Jousting is often depicted in film as quite a romantic sport, with the lady gracing her champions lance with her scarf. In reality it could be a deadly past time.
Jousting is a medieval sport that originated between the 10th and 13th centuries. It is a sport that evolved with the emergence of the knight on horseback as a feared fighting force across Europe.
Originally jousting took place between 2 knights on horseback and tournaments took place between parties of knights, but with the passage of time the definitions blurred and the events merged.
Jousting Rules are Revealed
Godfrey de Preuilly, a Frenchman is credited with writing the rules for the sport of jousting, but he didn’t live long enough to see his rules in action as the first tournament took place in 1066, the year of de Preuilly’s death.
Noblemen were expected to pay for their land in a form of tribute to the monarch. Usually this was achieved by supplying trained knights to fight for them. The jousting tournament originally started as organised battles. Two or more knights on horseback fought using lances as their first choice of weapon, although battle axes, daggers and swords were also used. The tournaments were developed by noblemen in order that their knights could practice their combat skills in mock battle.
By the 12th century jousting had become so popular that Kin Henry II banned the sport as so many knights were gathering in one place. However, the ban was revoked when Henry’s son, Richard I ascended to the throne.
Richard ordered that licences would be granted in order that tournaments could be held. The order was referred to as the Conflictus Gallicus. The 5 areas in England that were granted licences were between:
- Salisbury and Wilton
- Warwick and Kenilworth
- Stamford and Warinford
- Brackley and Mixbury
- Blyth and Tickhill
Knights wishing to ‘tourney’ had to purchase a licence in order to participate in the event; however foreign knights were banned from competing.
The Development of the Statute of Arms
In 1229 the Statute of Arms for tournaments was ordained by King Edward I. This laid down new rules for tournaments which were intended to reduce the risk of sever injury to the Knights as they fought. These included the development of new weapons for use in the tournaments. New lances were developed called ‘the lance of peace’. The tip of the lance had been rebated (blunted) or replaced by a coronet (a crown shaped head) in order to disperse the effect of the impact of the lance on the body.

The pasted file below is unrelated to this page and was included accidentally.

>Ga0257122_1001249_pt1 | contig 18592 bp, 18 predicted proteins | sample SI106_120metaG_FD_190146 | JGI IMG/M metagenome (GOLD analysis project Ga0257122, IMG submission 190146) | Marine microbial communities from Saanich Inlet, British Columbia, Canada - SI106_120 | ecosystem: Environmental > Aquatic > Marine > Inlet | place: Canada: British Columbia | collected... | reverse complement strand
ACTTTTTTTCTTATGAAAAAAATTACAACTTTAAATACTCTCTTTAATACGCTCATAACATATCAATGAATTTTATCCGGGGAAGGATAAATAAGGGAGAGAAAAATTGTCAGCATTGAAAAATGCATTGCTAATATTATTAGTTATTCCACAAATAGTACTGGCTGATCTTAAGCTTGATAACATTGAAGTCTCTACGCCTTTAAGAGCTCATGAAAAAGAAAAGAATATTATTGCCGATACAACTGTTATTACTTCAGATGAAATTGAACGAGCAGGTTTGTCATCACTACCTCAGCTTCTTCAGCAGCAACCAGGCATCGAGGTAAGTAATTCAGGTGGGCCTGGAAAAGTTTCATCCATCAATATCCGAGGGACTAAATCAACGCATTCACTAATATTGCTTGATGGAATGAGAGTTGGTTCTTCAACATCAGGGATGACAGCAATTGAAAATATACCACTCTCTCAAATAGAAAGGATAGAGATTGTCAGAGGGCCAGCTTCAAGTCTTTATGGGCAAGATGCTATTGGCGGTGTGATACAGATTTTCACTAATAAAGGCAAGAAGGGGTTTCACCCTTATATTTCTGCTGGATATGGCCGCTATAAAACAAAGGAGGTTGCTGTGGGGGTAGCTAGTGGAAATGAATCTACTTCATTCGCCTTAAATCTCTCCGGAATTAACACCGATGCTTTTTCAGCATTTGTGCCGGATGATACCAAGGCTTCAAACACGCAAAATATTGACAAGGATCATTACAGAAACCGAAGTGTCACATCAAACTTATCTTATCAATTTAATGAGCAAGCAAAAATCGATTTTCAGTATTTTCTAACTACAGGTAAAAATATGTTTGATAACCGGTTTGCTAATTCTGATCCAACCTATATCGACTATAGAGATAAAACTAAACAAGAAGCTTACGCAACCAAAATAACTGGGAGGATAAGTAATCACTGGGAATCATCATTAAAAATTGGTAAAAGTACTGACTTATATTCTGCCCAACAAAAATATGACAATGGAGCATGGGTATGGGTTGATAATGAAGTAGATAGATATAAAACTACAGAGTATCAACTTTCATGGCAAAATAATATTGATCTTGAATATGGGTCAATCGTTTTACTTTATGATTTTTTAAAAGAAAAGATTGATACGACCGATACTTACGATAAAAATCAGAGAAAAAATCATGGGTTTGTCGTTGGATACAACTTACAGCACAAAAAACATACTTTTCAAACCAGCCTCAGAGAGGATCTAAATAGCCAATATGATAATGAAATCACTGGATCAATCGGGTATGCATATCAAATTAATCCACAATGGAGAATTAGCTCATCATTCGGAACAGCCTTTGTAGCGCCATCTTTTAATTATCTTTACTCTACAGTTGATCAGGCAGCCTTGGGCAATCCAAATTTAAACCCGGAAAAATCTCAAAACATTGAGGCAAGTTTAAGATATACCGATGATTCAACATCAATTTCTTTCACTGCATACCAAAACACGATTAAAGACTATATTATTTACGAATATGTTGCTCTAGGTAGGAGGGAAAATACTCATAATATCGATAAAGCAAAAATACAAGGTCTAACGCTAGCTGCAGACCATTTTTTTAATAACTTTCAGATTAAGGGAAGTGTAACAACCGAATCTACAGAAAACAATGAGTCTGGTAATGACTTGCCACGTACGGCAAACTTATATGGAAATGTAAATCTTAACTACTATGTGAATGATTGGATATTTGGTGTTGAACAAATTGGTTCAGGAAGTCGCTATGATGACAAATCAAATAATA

The death rate during tournaments fell dramatically following the adoption of the new rules as Knights no longer tried to kill one another, instead, the aim of the joust was to unseat their opponent. It was regarded as a breach of honour to kill their opponents.
Prior to the 17th century knights were participating in 3 forms of tournament:
- The Melee, or Tourney proper, which included individual jousts and practice tournaments. The melee was the most brutal form of tournament. Two or more knights participated; the aim was to be the last knight remaining on horseback.
- Individual jousting took place between 2 knights. The aim was to hit the opponents shield and thus knocking him off his horse or shatter his lance. If the opponents horse was hit it the offending knight was immediately disqualified. A wall between opposing knights was introduced in 1420 to minimise the risk of injury to the horse.
- The practice tournament is as its name suggests, it was an opportunity for knights to practice their skills with rings or quintain, (a small wooden target) were mounted on a pole. The aim was to improve the accuracy of the knight. The knight had to remove the rings with the tip of the lance or hit the quintain centrally; off target it would swing round and hit the knight, unseating him in the process.
The popularity of jousting and tournaments diminished much quicker in England than across Europe due to the emergence of other forms of entertainment such as the theatre. However, tournaments are still enacted today, albeit with much more stringent safety practices.